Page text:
Wednesday, August 17, 2011

Runny Roman Noses

What has a big hooked shape and runs all the time? You see one wherever you look all over Rome. Yep, the nasone, big nose, it is. But not that kind of nose.
The nasone is a type of fountain that delivers water all over the city. This utilitarian beast was first introduced in 1871 by the city’s first mayor following Italy’s unification. The metal cylinder stands a bit more than three feet tall, and the distinctive hook that gives it its name extends from one side. I read somewhere that the law creating these fountains required them to be placed every sixty meters. I haven’t been able to confirm that, but there are more than 2,500 throughout the city.
And the water flows all the time. It’s good, sweet water brought in by the aqueducts. Some guide books advise tourists to carry a plastic cup, but the cognoscenti don’t need plastic. If you place your finger under the spout to stop the flow, the water is diverted through an ingenious hole and spurts up in an arc like a drinking fountain from my school days. It takes a little practice to keep your feet dry, but it’s well worth the effort.
This free-flowing, and free, water supply is an integral part of Roman life. So much so, in fact, that during recent construction to rebuild part of a street and the adjacent sidewalk, the workers diverted the water with a hose and set up a temporary fountain for the few weeks that the nasone was inside the construction site.
One enterprising flower seller is not so generous. He has built an apparatus that completely covers the nasone beside his stand. It includes a vat that is always full of clean water; he uses it to dampen his plants and wash his pots.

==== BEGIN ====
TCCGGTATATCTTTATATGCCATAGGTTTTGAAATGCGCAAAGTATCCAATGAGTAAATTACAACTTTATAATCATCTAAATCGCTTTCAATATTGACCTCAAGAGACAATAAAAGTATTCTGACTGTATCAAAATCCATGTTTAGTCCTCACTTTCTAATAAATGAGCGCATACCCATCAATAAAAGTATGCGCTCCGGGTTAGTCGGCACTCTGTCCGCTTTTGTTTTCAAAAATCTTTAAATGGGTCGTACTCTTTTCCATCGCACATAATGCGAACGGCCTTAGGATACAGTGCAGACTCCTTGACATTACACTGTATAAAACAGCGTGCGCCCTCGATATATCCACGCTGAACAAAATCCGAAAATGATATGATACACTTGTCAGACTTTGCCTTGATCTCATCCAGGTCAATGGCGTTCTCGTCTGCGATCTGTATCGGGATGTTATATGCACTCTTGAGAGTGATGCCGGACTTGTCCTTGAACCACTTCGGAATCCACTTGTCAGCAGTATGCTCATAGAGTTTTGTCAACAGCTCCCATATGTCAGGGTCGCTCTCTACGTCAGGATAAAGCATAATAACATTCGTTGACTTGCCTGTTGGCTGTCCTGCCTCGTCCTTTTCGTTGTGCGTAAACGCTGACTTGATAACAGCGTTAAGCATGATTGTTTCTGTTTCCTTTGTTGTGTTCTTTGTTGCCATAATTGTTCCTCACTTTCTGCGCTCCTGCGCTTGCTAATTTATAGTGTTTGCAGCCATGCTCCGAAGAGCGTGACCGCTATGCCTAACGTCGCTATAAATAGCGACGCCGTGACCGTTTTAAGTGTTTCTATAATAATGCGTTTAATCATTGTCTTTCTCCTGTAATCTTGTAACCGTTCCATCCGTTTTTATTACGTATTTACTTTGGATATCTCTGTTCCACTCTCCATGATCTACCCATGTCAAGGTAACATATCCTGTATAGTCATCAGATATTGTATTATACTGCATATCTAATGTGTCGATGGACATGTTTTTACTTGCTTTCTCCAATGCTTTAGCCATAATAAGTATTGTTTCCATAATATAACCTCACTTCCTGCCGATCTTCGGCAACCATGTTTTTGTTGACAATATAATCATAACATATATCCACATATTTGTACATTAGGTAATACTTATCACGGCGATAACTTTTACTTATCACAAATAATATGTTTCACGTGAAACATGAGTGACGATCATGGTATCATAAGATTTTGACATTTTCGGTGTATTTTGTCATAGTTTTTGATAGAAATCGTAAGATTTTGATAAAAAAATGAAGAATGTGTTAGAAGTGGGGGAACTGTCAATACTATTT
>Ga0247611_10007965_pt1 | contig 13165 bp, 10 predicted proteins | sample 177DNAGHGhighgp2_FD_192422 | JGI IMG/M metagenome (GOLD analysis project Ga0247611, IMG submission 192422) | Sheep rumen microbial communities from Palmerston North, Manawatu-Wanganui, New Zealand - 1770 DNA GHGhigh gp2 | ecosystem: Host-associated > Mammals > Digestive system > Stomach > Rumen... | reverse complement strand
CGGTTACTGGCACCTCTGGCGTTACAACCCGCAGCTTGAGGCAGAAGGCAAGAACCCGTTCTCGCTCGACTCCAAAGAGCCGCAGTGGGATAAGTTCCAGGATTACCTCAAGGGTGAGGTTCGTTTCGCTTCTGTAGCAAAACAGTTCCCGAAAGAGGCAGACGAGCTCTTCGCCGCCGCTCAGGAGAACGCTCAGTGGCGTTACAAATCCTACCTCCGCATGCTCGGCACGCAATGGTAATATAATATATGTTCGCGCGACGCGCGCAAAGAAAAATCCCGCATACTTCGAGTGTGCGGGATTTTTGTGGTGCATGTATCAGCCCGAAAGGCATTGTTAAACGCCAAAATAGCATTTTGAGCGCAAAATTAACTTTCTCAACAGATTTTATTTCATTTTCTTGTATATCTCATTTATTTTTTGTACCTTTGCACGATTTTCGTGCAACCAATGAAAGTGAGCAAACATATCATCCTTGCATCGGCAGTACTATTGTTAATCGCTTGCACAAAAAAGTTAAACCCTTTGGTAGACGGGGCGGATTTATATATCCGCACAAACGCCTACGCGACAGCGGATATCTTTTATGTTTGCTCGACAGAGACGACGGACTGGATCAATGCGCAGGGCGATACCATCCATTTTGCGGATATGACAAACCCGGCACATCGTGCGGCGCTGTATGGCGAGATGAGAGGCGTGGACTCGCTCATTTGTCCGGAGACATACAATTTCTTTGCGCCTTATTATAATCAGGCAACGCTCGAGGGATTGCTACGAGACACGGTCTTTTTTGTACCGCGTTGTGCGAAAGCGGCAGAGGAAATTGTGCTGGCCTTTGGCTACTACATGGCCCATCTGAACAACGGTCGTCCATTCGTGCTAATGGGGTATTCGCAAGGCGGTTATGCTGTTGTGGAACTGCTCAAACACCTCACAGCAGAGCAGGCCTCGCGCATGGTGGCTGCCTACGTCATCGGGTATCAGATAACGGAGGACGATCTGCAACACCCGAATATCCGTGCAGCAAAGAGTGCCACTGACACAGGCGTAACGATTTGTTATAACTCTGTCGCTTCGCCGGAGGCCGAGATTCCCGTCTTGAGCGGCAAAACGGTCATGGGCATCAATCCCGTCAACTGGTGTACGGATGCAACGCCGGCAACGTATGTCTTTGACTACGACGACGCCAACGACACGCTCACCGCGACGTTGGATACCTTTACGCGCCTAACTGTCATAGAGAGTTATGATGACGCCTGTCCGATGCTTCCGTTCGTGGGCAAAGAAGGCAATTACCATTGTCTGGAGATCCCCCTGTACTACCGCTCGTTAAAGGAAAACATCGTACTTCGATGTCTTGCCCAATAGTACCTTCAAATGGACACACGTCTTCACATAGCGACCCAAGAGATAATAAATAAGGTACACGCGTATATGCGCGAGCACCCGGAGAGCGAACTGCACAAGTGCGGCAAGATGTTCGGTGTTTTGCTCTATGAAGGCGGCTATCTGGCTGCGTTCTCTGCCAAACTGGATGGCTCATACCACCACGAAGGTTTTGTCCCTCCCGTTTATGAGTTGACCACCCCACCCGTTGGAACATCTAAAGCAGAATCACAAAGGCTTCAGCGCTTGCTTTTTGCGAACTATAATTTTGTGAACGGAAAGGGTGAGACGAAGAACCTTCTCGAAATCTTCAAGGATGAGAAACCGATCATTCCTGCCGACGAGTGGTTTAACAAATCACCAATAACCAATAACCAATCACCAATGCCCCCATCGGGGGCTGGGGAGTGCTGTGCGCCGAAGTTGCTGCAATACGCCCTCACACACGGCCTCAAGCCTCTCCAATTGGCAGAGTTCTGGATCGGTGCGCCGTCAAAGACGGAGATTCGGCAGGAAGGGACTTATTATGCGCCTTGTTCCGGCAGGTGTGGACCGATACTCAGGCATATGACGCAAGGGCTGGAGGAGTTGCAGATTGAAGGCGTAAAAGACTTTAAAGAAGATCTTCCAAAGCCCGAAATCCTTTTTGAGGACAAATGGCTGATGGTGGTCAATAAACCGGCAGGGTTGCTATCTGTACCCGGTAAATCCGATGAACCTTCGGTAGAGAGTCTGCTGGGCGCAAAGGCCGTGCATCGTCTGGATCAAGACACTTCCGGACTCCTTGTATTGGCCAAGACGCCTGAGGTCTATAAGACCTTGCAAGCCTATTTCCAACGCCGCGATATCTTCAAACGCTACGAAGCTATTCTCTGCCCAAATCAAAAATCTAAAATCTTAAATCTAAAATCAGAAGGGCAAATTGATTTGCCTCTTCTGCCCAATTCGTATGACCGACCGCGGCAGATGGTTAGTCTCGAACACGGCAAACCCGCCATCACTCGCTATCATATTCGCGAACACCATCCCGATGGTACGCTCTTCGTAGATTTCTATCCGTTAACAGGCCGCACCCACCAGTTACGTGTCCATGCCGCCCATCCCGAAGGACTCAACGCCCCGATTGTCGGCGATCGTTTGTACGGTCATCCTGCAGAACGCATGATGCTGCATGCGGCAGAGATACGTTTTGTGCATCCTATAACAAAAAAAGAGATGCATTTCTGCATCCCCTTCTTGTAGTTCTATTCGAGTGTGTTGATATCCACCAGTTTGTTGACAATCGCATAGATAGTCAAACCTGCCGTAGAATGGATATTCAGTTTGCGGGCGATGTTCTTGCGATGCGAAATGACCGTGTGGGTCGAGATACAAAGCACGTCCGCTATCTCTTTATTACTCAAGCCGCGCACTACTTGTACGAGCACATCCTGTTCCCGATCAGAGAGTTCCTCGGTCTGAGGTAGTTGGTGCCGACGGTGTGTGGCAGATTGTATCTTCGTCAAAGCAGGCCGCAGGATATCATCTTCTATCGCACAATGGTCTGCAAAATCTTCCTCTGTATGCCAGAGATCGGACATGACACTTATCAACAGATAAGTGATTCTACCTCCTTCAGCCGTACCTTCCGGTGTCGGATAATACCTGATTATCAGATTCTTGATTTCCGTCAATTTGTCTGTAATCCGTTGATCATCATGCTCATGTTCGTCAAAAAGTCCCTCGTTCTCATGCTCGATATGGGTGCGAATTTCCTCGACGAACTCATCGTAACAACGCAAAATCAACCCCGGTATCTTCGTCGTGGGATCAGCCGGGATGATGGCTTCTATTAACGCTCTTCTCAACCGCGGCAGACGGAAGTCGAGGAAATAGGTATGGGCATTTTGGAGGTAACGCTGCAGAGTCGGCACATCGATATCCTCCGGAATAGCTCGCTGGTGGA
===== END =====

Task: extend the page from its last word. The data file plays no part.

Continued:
Cooks or waiters in small restaurants often carry out tubs of salad greens to wash them under a nasone. I frequently see people exiting the market with their bags of produce stop by the fountains outside to wash an apple, munching on the fresh fruit as they walk along. And dogs adore them. And dogs tug on their leashes, dragging their owners to the flowing water for a drink.
My municipio—local government office—sets up an ice rink in a nearby piazza during the winter. It’s a popular after school or work pastime. I see staff getting ready for business in the afternoon as the sun begins to sink. They pipe water over from the nasone and smooth out the ice before opening up to the public.
The nasone provides homeless people a place to bathe. I even saw a pair of homeless men doing their laundry under one. They had a bucket for agitating the wash and rinsing. When the clothes were clean, they each took an end of things, including a large blanket, and twisted to wring out the water.
Many people in my family have the proboscis type of Roman nose. I’ve always attributed that to the time Julius Caesar and his men spent on the British Isles. It makes me laugh to think of that other kind of Roman nose when I walk past a nasone.


Nancy Adams said...

Thanks for the interesting post, Patricia. This says so much about Roman and Italian society, about distributing the basics of life and making them available to everyone on a free, fair basis.

I'll be sure to look for them the next time I'm fortunate enough to travel to Rome.

Patricia Winton said...

Nancy the water's delicious, too.

Kaye George said...

Living in severe drought as I am now, I'm worried about the waste. Is the uncaught water used for something? I assume it's filtered coming out of the fountain. What a great public service, but how much does that cost?

Patricia Winton said...

Kaye, sorry to be so tardy in replying to your comment. I was somewhere over the Atlantic!!

I can't answer your question about costs, but the water flows freely here, I mean there, via the aqueducts. The water is abundant.

Kaye George said...

Welcome to American soil! The water fountains and drains of Rome are a marvel, one of the wonders of the word.

Patricia Winton said...

Thanks, Kaye. I had a fabulous first day with other Fish Tales authors, talking about our work and reading from our stories in North Carolina.

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